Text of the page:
Performing Right Society Ltd. & ANR
Vs. Commissioner of Income-Tax & Ors  INSC 174 (10 August 1976)
CITATION: 1976 AIR 1973 1977 SCR (1) 171 1976
SCC (4) 37
Income Tax Act, 1961--S. 5(2)--Non-resident company
receiving income outside India--income if accrued in India.
The appellant Society which is an association
of composers, authors and publishers of copyright musical works was
incorporated under the English Companies Act, 1908 and 1913 with its registered
office in London. It collects royalties for the issue of licences, granting
permission for performing right in the works of its members and distributes the
royalties to its .members. The Society entered into an agreement in England with
the President of India by which it granted to the All India Radio (the
licensee) authority to broadcast from its sound broadcasting stations in India
the musical works of the Society. Under the agreement the licensee had to pay
in England annual licence fee payable to the Society.
The appellant contended (i) that the
agreement between the appellant and the licensee having been executed in
England and the royalties being also payable in England, the income out of this
agreement was not liable to be taxed in India and (ii) the Society being under
an obligation to distribute the income to its members, royalties realised are
hot really income of the Society.
Rejecting the contentions,
HELD: (1)(a) Whether a certain income accrued
or arose in India within the meaning of s. 5(2) is a question of fact
"which should be looked at and decided in the light of commonsense and
plain thinking." The Society is a nonresident company and though it
received the income: out of the agreement executed, not in India but England,
the income undoubtedly accrued or arose. in India. [175H and F] (b) The
question whether the agreement is the source of the income is not relevant
because s. 5(2) provides that all income "from whatever source
derived" is to be included in the total income of the non-resident
assessee if the income accrues or arises in India during the relevant year.
The income in this case had in fact accrued
in India and by virtue of s. 9 no question arises whether it should be
"deemed" to. accrue or arise in India. [175 G] In the matter of V.G.
Every: (19'37) 5 I.T.R. 216 approved.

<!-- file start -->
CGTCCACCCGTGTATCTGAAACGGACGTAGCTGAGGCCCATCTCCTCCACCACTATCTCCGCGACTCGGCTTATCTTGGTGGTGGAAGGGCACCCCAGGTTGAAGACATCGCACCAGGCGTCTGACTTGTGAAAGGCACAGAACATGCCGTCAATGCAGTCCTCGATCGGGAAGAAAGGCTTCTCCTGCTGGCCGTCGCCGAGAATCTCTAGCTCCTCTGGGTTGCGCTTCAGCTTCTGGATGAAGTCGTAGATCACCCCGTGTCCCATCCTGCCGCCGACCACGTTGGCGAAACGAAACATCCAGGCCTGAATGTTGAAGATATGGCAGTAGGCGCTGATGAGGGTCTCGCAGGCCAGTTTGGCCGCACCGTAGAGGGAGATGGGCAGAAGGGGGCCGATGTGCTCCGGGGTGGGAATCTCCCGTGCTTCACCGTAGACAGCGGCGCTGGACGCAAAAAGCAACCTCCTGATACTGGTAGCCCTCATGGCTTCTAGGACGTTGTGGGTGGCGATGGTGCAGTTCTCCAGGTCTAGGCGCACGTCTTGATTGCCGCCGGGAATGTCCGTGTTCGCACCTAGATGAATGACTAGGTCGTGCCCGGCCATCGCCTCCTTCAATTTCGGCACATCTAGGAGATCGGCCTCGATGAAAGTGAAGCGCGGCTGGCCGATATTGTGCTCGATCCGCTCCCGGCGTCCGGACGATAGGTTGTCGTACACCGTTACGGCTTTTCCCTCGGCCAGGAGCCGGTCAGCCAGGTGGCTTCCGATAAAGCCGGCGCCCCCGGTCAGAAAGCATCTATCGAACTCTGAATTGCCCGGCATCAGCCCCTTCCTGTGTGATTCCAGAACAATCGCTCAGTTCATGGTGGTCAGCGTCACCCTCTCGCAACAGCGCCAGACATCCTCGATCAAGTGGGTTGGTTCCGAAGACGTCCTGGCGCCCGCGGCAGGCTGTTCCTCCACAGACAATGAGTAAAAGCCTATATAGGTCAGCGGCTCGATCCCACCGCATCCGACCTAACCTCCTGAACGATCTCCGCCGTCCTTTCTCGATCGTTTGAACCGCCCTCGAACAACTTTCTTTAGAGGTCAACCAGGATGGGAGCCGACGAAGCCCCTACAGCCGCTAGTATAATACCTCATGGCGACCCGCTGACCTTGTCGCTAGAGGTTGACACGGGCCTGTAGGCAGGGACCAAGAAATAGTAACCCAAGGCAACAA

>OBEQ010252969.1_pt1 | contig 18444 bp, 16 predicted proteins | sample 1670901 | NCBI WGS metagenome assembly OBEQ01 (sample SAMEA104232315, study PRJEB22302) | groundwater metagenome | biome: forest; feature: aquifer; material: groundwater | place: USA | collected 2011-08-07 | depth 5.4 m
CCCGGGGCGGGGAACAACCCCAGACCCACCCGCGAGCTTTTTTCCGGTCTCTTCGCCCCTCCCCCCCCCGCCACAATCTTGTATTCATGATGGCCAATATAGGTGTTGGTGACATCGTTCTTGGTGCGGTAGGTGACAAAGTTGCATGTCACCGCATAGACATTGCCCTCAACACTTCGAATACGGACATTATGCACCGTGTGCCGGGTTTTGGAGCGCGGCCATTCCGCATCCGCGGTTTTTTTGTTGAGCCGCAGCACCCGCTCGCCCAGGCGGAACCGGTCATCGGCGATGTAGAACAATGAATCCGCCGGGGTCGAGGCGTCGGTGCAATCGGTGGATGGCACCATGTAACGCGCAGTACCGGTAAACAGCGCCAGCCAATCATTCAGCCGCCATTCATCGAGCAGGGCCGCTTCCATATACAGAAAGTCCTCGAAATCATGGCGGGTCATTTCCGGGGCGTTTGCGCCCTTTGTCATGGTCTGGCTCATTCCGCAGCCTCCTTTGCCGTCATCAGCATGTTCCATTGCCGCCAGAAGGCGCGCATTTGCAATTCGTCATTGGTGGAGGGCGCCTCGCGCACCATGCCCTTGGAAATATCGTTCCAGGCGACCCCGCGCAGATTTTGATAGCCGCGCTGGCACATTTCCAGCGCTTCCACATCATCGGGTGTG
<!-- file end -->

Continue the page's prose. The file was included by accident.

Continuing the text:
(2) Article 48 of the Society's Articles of
Association shows that the royalties payable by the licensee under the,
agreement are realised by the Society as its income. Out of the receipts are
deducted the expenses and also such other sums as in the discretion of the
General Council should be set aside for the purposes mentioned in that article.
This is a case where the assessee having received the income, applies it in a
particular Way; it is not a case of diversion of income by an overriding
charge. [177 C] Raja Bejoy Singh Dudhuria v. Commissioner of Income-tax, Bengal
(1933) 1 I.T.R., 135, P.C. Mullick and another (Executors) v. Commissioner of
Income-tax, Bengal (1938) 6 I.T.R. 206 and Commissioner of Income-tax, Bombay
City v. Sitaldas Tirathdas  41 I.T.R. 367 (pp. 374-375) distinguished.
CIVIL APPELLATE JURISDICTION: Civil Appeal
No. 488 of 1975.
(Appeal by Special Leave from the Judgment
and Order dated 24-9-1973 of the Calcutta High Court in Appeal from Original
Order & No. 335/73).
172 Hardayal Hardy, for appellant No. 1.
K. Sen, S.K. Mehta, M. Qamaruddin and P.N.
Puri, for respondent No. 2.
S.C. Manchanda, P.L. Juneja and S.P. Nayar,
The Judgment of the Court was delivered by
GUPTA, J. The first appellant, performing Right Society Limited, (hereinafter
called the Society) is a company incorporated under the (English) Companies
Acts, 1908 and 1913, having its registered office at Copyright House, 33
Margaret Street, Cavendish Square, London a company limited by guarantee and
having no share capital. The Society is an association of composers, authors
and publishers of copyright musical works established to grant permission for
the performing right in such works. 'Performing right' means the right of
performing in public, broadcasting and causing to be transmitted to subscribers
to a diffusion service, in all parts of the world. The members of the Society
are required to assign to the Society the performing right in their works, and
the Society exercises and enforces on their behalf all rights and remedies in
respect of any exploitation of such works. The Society collects royalties for
the issue of licences granting such permission and distributes the royalties to
the members of the society, namely, the composers, authors, music publishers
and other persons having an interest in the copyright in proportion to the
extent to which a member's work is publicly performed or broadcast after a